How to limit your dog bite claim exposure

Close-up of an angry German shepherd dog.

Dog bites accounted for over one-third of all homeowners insurance claims last year. (Photo Credit: Public Domain/U.S. Air Force/Wikipedia)

In most states, if your dog bites someone, you are automatically financially liable for any damages. These damages are typically covered by general liability homeowners or renters insurance. Considering that over a third of all homeowners insurance liability claims last year came via dog bites – a $479 million payout by insurers, says the Insurance Information Institute – it behooves dog owners to learn how to reduce potential exposure to dog bite claims.

Claims plentiful, payments rare

Even though only about 16,000 dog victims actually receive insurance payments out of the 5 million that are bitten in America each year, that doesn’t mean that pet owners should ignore proper safety precautions.

Such oversights can prove costly. Since 2003, the average cost of a dog bite claim has risen 53.4 percent, due to increased medical costs across the board, as well as the size of legal settlements. If a dog owner lives in a state with both a dog bite statute and negligence laws, assume that the penalty will be the maximum allowed, depending upon the severity of the damage to person and property.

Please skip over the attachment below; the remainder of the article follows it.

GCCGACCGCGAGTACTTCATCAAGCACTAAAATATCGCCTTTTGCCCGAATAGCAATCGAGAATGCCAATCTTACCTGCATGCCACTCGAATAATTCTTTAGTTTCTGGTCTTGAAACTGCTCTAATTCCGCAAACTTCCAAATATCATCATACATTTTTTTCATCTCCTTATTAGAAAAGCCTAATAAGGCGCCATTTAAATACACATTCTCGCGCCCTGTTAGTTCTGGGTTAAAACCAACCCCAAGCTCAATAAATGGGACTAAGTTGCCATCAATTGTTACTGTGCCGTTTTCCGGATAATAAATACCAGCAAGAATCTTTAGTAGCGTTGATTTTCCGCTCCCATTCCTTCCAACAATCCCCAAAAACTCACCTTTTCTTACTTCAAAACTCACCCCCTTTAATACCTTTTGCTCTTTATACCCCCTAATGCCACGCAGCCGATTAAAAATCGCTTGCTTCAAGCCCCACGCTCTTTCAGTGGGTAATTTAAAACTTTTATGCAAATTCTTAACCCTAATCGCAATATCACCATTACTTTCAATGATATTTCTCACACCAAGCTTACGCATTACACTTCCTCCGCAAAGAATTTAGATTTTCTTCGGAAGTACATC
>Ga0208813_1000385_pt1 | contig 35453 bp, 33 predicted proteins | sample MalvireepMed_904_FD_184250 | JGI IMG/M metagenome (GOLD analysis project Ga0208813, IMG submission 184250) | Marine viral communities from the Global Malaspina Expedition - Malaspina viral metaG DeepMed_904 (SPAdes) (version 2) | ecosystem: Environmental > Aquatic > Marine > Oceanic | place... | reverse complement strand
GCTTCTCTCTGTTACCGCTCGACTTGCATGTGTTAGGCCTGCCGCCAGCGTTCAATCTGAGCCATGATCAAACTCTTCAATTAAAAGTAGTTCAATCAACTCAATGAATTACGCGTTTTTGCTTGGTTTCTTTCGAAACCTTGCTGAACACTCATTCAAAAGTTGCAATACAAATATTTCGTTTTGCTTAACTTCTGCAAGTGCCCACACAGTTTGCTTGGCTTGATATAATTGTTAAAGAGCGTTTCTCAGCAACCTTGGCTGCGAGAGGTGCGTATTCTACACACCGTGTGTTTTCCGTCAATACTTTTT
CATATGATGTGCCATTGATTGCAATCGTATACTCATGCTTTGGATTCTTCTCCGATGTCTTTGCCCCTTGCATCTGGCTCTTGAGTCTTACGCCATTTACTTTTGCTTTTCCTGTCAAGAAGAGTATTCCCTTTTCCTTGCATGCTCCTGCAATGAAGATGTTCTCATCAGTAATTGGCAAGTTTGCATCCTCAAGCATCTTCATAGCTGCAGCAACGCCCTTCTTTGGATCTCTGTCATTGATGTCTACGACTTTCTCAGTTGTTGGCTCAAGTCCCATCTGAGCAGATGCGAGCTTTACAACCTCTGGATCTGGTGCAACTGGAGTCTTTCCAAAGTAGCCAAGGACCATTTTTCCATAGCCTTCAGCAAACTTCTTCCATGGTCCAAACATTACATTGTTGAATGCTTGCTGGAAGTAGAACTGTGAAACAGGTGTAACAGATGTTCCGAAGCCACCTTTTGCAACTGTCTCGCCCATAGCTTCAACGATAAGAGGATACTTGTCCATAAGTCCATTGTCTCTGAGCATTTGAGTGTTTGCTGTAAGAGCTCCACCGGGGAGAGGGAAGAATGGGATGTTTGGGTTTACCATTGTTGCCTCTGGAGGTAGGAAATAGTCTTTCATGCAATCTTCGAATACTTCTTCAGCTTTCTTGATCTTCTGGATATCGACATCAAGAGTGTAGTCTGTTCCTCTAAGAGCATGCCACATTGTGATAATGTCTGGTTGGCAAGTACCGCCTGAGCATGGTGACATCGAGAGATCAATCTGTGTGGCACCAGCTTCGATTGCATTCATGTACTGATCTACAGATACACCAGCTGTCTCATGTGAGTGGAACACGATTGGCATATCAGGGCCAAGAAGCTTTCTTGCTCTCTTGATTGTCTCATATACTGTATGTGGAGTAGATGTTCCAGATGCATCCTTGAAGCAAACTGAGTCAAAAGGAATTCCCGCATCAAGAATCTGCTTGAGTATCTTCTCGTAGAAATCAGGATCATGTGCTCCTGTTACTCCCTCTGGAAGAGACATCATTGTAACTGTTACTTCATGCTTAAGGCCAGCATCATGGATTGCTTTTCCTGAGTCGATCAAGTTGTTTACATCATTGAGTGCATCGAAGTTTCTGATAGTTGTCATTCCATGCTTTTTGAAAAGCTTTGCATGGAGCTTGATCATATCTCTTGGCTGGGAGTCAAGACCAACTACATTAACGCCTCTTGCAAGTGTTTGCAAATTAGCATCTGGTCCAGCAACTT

What homeowners insurance covers

Generally speaking, a homeowners insurance or renters insurance policy will cover dog bite claims up to a limit of either $100,000 or $300,000, notes Bankrate. If a dog bite incident occurs, premium payments will likely increase, and many insurers will even exclude the dog from the policy. If a consumer wants additional liability coverage, an umbrella police that adds anywhere from $1 million to $10 million is recommended.

How to protect yourself against dog bite insurance claims

Accidents happen. Short of not owning a dog, there are a number of things a pet owner can do to minimize their chance of exposure.

  • Pick a suitable canine that fits the size and temperament of your household and neighborhood
  • Take the time to train and socialize your pet, particularly if it is going to be exposed to kids and animals
  • Spay or neuter your pet. In addition to being the responsible thing to do when it comes to animal population control, it tends to make dogs less aggressive
  • Teach your dog to play non-aggressive games. Play catch, instead of tug-of-war, for instance
  • Teach children not to disturb a dog when it eats or sleeps
  • Don’t approach strange dogs, or make eye contact if a dog appears to be in an aggressive stance

California is the dog bite claim capital



Dog Bite Law

USA Today

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